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Understanding the Four Stages of Alcoholism and When You Should Get Help

Medically Verified: 2/1/24

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All of the information on this page has been reviewed and verified by a certified addiction professional.

Alcoholism is considered a progressive brain disease, meaning the symptoms and severity of an individual’s alcoholism advance over time. An individual who begins drinking casually could easily progress to alcohol abuse and dependency after repeated use. With that being said, alcoholism is not something that begins overnight. Typically, individuals with alcohol use disorder (AUD) take months or even years to get to that point.

While every person will experience a different time frame when it comes to developing an AUD, the disease follows a specific pattern. There are four stages of alcoholism that are identified by specific behavioral indicators, including pre-alcoholic, early alcoholic, chronic alcoholic, and end-stage alcoholism.

Being able to understand and identify each of the four stages of alcoholism can help friends and family members push their alcoholic loved ones into help sooner rather than later.

What are the Four Stages of Alcoholism?

Alcoholism is a very common condition, affecting nearly 17 million adults and teenagers in the United States.[1] However, due to popular media, many people have misconceptions about the disease of alcoholism and what it looks like. Most people have seen depictions of alcoholism in movies and TV shows. Typically, these films only show viewers what end-stage alcoholism looks like, leading people to believe that people with alcoholism must show visible and obvious signs of illness and addiction.

However, there are four distinct stages of alcoholism and many people with AUD may appear as fully functional, well-adjusted adults. In order to end the alcoholism epidemic in today’s society, it is important for people to be able to identify each stage of alcoholism so struggling individuals may receive professional help before their alcoholism becomes severe.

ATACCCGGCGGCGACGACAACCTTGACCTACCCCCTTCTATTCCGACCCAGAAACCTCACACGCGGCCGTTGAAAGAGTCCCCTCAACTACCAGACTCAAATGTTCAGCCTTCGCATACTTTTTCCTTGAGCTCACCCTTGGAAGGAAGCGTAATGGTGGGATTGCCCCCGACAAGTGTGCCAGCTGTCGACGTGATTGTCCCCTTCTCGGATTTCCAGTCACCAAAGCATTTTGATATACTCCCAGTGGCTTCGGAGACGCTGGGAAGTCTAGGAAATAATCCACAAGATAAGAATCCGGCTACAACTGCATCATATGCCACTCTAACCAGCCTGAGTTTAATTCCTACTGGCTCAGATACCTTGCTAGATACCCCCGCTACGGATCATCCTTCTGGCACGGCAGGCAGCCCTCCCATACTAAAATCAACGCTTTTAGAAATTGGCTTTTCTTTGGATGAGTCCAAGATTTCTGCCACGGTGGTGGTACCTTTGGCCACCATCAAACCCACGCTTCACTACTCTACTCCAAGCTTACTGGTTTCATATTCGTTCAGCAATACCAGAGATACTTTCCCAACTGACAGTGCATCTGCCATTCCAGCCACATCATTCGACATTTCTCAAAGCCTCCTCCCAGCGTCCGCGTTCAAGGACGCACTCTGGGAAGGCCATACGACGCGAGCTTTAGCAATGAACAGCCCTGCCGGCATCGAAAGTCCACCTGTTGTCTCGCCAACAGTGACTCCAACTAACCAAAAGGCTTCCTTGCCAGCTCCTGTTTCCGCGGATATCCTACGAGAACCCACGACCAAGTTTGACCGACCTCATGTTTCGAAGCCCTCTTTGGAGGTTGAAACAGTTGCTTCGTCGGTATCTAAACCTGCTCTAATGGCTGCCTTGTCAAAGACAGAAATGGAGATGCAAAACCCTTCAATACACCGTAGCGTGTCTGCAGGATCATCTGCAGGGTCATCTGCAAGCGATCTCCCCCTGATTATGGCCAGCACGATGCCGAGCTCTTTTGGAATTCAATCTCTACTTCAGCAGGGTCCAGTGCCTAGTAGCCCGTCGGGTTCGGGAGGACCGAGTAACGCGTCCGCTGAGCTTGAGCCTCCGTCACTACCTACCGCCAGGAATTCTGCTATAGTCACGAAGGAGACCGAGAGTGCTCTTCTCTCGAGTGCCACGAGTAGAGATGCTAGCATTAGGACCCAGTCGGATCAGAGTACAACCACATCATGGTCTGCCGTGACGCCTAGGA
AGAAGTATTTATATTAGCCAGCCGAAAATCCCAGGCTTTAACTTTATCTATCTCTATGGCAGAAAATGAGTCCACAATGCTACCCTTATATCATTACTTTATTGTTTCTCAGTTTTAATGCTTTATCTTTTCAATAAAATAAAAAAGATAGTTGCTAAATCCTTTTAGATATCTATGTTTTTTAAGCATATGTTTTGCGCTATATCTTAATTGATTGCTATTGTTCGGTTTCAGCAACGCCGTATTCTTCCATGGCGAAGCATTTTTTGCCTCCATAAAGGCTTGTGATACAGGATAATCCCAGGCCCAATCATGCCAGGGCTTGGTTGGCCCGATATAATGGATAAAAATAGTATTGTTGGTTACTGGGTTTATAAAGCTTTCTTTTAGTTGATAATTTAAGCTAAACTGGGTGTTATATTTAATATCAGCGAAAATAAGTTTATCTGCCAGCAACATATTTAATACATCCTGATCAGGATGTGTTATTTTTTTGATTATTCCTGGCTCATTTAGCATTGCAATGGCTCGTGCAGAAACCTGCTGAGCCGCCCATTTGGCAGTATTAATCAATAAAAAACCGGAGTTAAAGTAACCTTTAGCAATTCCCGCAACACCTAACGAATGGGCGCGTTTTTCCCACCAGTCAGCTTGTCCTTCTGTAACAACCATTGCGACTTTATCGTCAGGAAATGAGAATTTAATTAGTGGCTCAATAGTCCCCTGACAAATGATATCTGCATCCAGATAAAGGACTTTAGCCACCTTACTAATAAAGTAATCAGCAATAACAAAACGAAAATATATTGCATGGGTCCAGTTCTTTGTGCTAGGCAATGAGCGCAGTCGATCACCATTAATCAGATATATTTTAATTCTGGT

Let’s take a look at each stage of alcoholism and how they are identified in individuals.

#1: Pre-Alcoholic Stage (Increased Consumption)

The earliest stage of alcoholism may be difficult to spot in other people, as this phase is characterized by an increase in alcohol consumption. In other words, an individual in the pre-alcoholic stage of alcoholism will increase the frequency of drinking or drink more alcohol at once than they have in the past.

Binge drinking is a common sign of the pre-alcoholic stage. Binge drinking is described as having many drinks in a small period of time. For men, this means consuming five or more drinks within a two-hour period. However, for women, this means having four or more drinks in a two-hour period.

binge drinking

The difference between an average partier and someone suffering from pre-alcoholism is their intentions while drinking. If you find yourself suddenly drinking alcohol to unwind, sleep better, or enjoy social situations more, you may be suffering from the pre-alcoholic stage of alcoholism.

#2: Early-Stage Alcoholism (Cravings and Dependency)

The second stage of alcoholism may be easier to spot for the person suffering as well as their friends and family members. Still, some people become very good at hiding their drinking habits and symptoms of alcoholism. Individuals in the early stage of alcoholism often find themselves downplaying the amount of alcohol they drink and making excuses or rationalizing their behavior. Additionally, they may begin to experience the consequences of their drinking at work or school. This is due to a regular occurrence of feeling hungover and beginning to crave alcohol during their daily life.